Ion chemistry and N-containing molecules in Titan's upper atmosphere

V. Vuitton, Roger Yelle, M. J. McEwan

Research output: Contribution to journalArticle

263 Citations (Scopus)

Abstract

High-energy photons, electrons, and ions initiate ion-neutral chemistry in Titan's upper atmosphere by ionizing the major neutral species (nitrogen and methane). The Ion and Neutral Mass Spectrometer (INMS) onboard the Cassini spacecraft performed the first composition measurements of Titan's ionosphere. INMS revealed that Titan has the most compositionally complex ionosphere in the Solar System, with roughly 50 ions at or above the detection threshold. Modeling of the ionospheric composition constrains the density of minor neutral constituents, most of which cannot be measured with any other technique. The species identified with this approach include the most complex molecules identified so far on Titan. This confirms the long-thought idea that a very rich chemistry is actually taking place in this atmosphere. However, it appears that much of the interesting chemistry occurs in the upper atmosphere rather than at lower altitudes. The species observed by INMS are probably the first intermediates in the formation of even larger molecules. As a consequence, they affect the composition of the bulk atmosphere, the composition and optical properties of the aerosols and the flux of condensable material to the surface. In this paper, we discuss the production and loss reactions for the ions and how this affects the neutral densities. We compare our results to neutral densities measured in the stratosphere by other instruments, to production yields obtained in laboratory experiments simulating Titan's chemistry and to predictions of photochemical models. We suggest neutral formation mechanisms and highlight needs for new experimental and theoretical data.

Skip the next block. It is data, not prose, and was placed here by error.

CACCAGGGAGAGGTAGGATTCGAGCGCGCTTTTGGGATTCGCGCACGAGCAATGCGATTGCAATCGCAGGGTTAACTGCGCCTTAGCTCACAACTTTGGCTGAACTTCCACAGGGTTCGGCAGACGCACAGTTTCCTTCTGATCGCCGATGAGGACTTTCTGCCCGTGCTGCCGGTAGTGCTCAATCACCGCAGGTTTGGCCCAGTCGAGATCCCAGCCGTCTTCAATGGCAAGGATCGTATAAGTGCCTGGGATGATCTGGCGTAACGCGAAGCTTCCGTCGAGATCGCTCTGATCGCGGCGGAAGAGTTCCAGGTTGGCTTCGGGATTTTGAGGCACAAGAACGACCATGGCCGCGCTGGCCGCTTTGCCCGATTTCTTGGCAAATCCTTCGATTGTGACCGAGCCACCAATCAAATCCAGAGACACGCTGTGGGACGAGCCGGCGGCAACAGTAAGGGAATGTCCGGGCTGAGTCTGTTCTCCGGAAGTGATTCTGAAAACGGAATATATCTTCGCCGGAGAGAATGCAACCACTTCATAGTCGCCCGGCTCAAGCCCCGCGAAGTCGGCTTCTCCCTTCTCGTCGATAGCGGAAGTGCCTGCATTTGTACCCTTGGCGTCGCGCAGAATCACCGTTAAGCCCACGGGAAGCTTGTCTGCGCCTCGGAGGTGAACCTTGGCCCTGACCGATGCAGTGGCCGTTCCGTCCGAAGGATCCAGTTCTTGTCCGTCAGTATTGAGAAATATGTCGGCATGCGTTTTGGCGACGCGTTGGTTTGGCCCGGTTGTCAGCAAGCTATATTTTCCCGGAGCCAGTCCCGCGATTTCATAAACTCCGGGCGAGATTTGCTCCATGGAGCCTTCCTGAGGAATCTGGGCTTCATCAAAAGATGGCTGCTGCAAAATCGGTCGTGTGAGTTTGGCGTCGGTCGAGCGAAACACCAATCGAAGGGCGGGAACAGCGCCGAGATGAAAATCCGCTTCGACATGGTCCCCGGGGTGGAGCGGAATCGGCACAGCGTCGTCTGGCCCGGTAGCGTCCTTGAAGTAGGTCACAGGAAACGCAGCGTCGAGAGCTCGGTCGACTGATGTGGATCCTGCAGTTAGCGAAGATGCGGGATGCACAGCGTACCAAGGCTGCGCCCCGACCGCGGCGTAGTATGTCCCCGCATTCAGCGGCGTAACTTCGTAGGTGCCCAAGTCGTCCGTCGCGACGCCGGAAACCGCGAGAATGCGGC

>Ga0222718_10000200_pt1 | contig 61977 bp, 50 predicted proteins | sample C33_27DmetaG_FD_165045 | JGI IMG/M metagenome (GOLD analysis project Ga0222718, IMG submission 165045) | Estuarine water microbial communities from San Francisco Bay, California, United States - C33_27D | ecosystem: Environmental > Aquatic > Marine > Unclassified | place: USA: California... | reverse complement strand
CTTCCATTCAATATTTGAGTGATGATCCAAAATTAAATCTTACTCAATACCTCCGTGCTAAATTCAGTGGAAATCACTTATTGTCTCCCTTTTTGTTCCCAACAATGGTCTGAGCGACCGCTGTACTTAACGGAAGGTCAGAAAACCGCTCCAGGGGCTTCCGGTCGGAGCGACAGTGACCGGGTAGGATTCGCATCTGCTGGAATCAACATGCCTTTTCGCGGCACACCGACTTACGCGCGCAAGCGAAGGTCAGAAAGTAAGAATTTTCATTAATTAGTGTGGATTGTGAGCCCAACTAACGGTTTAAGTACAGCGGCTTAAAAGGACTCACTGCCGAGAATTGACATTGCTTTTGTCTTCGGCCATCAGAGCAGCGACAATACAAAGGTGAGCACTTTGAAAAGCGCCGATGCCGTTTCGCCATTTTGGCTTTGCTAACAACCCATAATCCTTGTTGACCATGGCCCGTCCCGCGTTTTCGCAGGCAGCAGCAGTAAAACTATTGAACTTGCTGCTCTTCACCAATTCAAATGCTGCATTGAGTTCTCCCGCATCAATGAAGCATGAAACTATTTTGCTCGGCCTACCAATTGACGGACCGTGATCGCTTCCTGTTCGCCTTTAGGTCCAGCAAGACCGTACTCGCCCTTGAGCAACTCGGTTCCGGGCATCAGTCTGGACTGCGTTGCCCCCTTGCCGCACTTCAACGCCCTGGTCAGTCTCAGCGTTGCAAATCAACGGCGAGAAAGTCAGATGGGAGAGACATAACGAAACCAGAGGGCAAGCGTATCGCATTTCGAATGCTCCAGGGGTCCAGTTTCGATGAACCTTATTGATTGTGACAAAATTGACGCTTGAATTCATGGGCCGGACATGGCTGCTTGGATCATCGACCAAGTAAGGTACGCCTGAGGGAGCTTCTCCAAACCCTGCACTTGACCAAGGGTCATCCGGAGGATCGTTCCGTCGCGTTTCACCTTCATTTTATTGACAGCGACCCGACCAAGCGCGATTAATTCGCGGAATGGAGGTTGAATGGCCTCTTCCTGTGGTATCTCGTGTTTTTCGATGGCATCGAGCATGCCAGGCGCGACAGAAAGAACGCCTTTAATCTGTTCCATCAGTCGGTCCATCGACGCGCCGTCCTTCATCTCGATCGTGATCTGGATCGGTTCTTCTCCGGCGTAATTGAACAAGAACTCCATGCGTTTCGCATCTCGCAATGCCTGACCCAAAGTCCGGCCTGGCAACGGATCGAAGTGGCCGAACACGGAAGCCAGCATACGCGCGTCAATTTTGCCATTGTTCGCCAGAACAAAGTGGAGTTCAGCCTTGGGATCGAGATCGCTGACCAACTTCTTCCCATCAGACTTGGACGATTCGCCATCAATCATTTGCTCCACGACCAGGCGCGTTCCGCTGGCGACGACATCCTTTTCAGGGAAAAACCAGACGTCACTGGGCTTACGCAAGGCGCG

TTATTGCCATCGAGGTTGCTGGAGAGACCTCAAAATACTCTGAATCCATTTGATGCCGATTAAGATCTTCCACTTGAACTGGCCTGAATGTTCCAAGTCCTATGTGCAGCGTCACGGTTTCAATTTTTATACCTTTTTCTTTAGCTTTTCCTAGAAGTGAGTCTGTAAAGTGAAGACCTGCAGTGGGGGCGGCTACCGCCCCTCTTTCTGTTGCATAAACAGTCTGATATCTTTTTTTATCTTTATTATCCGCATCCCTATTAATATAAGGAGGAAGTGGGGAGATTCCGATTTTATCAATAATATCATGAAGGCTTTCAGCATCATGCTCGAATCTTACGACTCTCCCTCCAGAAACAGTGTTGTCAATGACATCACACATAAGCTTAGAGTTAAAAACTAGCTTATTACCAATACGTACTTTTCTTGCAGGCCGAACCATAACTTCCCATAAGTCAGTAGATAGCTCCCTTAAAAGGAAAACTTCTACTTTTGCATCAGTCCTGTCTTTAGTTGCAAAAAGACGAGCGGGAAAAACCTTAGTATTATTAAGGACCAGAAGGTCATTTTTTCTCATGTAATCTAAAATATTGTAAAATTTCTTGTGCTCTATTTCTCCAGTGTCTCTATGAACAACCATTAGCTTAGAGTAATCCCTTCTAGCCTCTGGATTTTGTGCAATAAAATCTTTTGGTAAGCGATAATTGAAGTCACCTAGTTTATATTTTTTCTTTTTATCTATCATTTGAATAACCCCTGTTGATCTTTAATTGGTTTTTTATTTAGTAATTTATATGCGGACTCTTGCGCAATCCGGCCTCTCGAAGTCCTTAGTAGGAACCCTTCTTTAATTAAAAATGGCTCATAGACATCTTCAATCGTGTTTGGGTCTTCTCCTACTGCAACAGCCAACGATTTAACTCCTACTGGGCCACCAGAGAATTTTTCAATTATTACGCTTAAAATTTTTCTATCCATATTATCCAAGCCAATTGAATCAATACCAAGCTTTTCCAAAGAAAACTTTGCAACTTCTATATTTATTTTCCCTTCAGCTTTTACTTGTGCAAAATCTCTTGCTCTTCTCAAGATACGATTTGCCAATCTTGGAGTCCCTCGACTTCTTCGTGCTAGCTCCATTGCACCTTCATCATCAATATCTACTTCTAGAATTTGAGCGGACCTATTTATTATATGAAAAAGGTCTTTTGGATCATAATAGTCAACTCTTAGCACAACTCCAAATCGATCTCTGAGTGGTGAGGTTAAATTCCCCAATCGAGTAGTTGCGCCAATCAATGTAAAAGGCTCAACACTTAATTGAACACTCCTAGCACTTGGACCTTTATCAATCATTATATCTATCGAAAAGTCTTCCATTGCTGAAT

Original languageEnglish (US)
Pages (from-to)722-742
Number of pages21
JournalIcarus
Volume191
Issue number2
DOIs
StatePublished - Nov 15 2007

Fingerprint

Titan
upper atmosphere
chemistry
ion
molecules
ions
mass spectrometers
spectrometer
ionospheres
ionospheric composition
ionosphere
atmospheres
atmosphere
low altitude
formation mechanism
stratosphere
solar system
optical property
aerosols
spacecraft

Keywords

  • Atmospheres
  • composition
  • Ionospheres
  • Organic chemistry
  • Titan

ASJC Scopus subject areas

  • Space and Planetary Science
  • Astronomy and Astrophysics

Cite this

Ion chemistry and N-containing molecules in Titan's upper atmosphere. / Vuitton, V.; Yelle, Roger; McEwan, M. J.

In: Icarus, Vol. 191, No. 2, 15.11.2007, p. 722-742.

Research output: Contribution to journalArticle

Vuitton, V. ; Yelle, Roger ; McEwan, M. J. / Ion chemistry and N-containing molecules in Titan's upper atmosphere. In: Icarus. 2007 ; Vol. 191, No. 2. pp. 722-742.
@article{fb655919c23648a5b4915d54d4aa1a85,
title = "Ion chemistry and N-containing molecules in Titan's upper atmosphere",
abstract = "High-energy photons, electrons, and ions initiate ion-neutral chemistry in Titan's upper atmosphere by ionizing the major neutral species (nitrogen and methane). The Ion and Neutral Mass Spectrometer (INMS) onboard the Cassini spacecraft performed the first composition measurements of Titan's ionosphere. INMS revealed that Titan has the most compositionally complex ionosphere in the Solar System, with roughly 50 ions at or above the detection threshold. Modeling of the ionospheric composition constrains the density of minor neutral constituents, most of which cannot be measured with any other technique. The species identified with this approach include the most complex molecules identified so far on Titan. This confirms the long-thought idea that a very rich chemistry is actually taking place in this atmosphere. However, it appears that much of the interesting chemistry occurs in the upper atmosphere rather than at lower altitudes. The species observed by INMS are probably the first intermediates in the formation of even larger molecules. As a consequence, they affect the composition of the bulk atmosphere, the composition and optical properties of the aerosols and the flux of condensable material to the surface. In this paper, we discuss the production and loss reactions for the ions and how this affects the neutral densities. We compare our results to neutral densities measured in the stratosphere by other instruments, to production yields obtained in laboratory experiments simulating Titan's chemistry and to predictions of photochemical models. We suggest neutral formation mechanisms and highlight needs for new experimental and theoretical data.",